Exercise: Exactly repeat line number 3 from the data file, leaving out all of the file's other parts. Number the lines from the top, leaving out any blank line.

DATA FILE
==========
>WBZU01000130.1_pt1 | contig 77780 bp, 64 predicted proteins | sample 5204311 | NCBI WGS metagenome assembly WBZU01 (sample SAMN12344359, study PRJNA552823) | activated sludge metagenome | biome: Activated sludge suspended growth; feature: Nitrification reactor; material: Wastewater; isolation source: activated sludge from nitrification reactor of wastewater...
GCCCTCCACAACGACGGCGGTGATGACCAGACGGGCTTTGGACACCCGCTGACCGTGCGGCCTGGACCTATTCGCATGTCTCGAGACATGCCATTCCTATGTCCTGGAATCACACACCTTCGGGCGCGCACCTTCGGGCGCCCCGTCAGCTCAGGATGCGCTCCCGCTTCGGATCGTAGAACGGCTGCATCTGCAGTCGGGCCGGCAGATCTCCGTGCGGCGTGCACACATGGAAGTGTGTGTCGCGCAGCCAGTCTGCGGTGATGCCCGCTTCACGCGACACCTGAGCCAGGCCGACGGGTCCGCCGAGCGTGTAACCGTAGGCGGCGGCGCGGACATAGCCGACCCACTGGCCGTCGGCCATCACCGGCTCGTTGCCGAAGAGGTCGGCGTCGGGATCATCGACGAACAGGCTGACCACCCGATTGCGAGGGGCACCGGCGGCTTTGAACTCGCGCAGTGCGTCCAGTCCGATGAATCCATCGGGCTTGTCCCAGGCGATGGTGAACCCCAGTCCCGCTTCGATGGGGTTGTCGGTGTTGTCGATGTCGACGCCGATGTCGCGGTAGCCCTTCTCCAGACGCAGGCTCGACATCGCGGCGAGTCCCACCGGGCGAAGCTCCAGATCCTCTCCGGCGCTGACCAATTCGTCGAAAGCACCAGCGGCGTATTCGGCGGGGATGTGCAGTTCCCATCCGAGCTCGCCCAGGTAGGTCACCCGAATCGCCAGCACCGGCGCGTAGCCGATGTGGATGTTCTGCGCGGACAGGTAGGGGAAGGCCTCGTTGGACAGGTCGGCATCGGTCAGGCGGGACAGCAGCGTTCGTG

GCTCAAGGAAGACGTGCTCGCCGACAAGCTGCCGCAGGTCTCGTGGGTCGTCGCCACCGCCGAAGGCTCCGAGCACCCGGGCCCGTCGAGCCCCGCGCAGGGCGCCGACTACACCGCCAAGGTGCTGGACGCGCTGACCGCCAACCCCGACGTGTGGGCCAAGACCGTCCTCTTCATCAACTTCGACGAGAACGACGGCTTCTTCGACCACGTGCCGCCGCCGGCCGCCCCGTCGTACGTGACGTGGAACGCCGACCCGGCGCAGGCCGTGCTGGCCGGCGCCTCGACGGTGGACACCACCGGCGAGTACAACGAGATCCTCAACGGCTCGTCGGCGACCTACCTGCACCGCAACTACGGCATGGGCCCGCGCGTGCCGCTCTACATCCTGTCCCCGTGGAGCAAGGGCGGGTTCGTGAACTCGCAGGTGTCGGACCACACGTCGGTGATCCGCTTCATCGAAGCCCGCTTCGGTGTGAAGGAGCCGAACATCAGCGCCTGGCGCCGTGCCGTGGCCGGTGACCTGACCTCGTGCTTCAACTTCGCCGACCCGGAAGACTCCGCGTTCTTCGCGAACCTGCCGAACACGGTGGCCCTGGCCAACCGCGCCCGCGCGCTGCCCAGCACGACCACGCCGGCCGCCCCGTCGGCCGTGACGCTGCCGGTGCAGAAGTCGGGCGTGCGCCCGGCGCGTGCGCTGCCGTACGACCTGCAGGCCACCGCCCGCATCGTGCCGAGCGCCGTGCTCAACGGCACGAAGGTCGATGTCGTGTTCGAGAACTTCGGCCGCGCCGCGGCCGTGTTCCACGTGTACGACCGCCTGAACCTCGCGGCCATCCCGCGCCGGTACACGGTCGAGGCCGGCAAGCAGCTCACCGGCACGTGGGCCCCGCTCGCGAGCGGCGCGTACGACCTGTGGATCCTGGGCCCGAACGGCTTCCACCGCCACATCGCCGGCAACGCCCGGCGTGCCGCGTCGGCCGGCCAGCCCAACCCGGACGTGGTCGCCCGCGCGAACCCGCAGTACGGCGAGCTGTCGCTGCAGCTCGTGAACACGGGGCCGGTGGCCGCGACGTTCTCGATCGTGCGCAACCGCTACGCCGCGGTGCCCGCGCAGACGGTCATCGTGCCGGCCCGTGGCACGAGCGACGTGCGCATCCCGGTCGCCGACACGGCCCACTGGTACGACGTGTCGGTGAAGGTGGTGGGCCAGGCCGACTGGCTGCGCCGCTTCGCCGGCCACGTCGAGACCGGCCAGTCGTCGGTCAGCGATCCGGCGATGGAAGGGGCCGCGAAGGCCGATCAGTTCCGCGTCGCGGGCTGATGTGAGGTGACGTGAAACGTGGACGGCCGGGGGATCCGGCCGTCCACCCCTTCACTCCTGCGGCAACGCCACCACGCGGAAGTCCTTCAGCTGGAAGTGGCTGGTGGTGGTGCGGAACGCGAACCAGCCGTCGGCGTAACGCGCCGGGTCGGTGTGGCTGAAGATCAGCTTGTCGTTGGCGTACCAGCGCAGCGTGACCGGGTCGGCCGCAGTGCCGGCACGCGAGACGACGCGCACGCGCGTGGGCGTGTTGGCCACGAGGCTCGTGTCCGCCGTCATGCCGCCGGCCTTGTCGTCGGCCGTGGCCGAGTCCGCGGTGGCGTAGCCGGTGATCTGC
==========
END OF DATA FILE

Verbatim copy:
GCTCAAGGAAGACGTGCTCGCCGACAAGCTGCCGCAGGTCTCGTGGGTCGTCGCCACCGCCGAAGGCTCCGAGCACCCGGGCCCGTCGAGCCCCGCGCAGGGCGCCGACTACACCGCCAAGGTGCTGGACGCGCTGACCGCCAACCCCGACGTGTGGGCCAAGACCGTCCTCTTCATCAACTTCGACGAGAACGACGGCTTCTTCGACCACGTGCCGCCGCCGGCCGCCCCGTCGTACGTGACGTGGAACGCCGACCCGGCGCAGGCCGTGCTGGCCGGCGCCTCGACGGTGGACACCACCGGCGAGTACAACGAGATCCTCAACGGCTCGTCGGCGACCTACCTGCACCGCAACTACGGCATGGGCCCGCGCGTGCCGCTCTACATCCTGTCCCCGTGGAGCAAGGGCGGGTTCGTGAACTCGCAGGTGTCGGACCACACGTCGGTGATCCGCTTCATCGAAGCCCGCTTCGGTGTGAAGGAGCCGAACATCAGCGCCTGGCGCCGTGCCGTGGCCGGTGACCTGACCTCGTGCTTCAACTTCGCCGACCCGGAAGACTCCGCGTTCTTCGCGAACCTGCCGAACACGGTGGCCCTGGCCAACCGCGCCCGCGCGCTGCCCAGCACGACCACGCCGGCCGCCCCGTCGGCCGTGACGCTGCCGGTGCAGAAGTCGGGCGTGCGCCCGGCGCGTGCGCTGCCGTACGACCTGCAGGCCACCGCCCGCATCGTGCCGAGCGCCGTGCTCAACGGCACGAAGGTCGATGTCGTGTTCGAGAACTTCGGCCGCGCCGCGGCCGTGTTCCACGTGTACGACCGCCTGAACCTCGCGGCCATCCCGCGCCGGTACACGGTCGAGGCCGGCAAGCAGCTCACCGGCACGTGGGCCCCGCTCGCGAGCGGCGCGTACGACCTGTGGATCCTGGGCCCGAACGGCTTCCACCGCCACATCGCCGGCAACGCCCGGCGTGCCGCGTCGGCCGGCCAGCCCAACCCGGACGTGGTCGCCCGCGCGAACCCGCAGTACGGCGAGCTGTCGCTGCAGCTCGTGAACACGGGGCCGGTGGCCGCGACGTTCTCGATCGTGCGCAACCGCTACGCCGCGGTGCCCGCGCAGACGGTCATCGTGCCGGCCCGTGGCACGAGCGACGTGCGCATCCCGGTCGCCGACACGGCCCACTGGTACGACGTGTCGGTGAAGGTGGTGGGCCAGGCCGACTGGCTGCGCCGCTTCGCCGGCCACGTCGAGACCGGCCAGTCGTCGGTCAGCGATCCGGCGATGGAAGGGGCCGCGAAGGCCGATCAGTTCCGCGTCGCGGGCTGATGTGAGGTGACGTGAAACGTGGACGGCCGGGGGATCCGGCCGTCCACCCCTTCACTCCTGCGGCAACGCCACCACGCGGAAGTCCTTCAGCTGGAAGTGGCTGGTGGTGGTGCGGAACGCGAACCAGCCGTCGGCGTAACGCGCCGGGTCGGTGTGGCTGAAGATCAGCTTGTCGTTGGCGTACCAGCGCAGCGTGACCGGGTCGGCCGCAGTGCCGGCACGCGAGACGACGCGCACGCGCGTGGGCGTGTTGGCCACGAGGCTCGTGTCCGCCGTCATGCCGCCGGCCTTGTCGTCGGCCGTGGCCGAGTCCGCGGTGGCGTAGCCGGTGATCTGC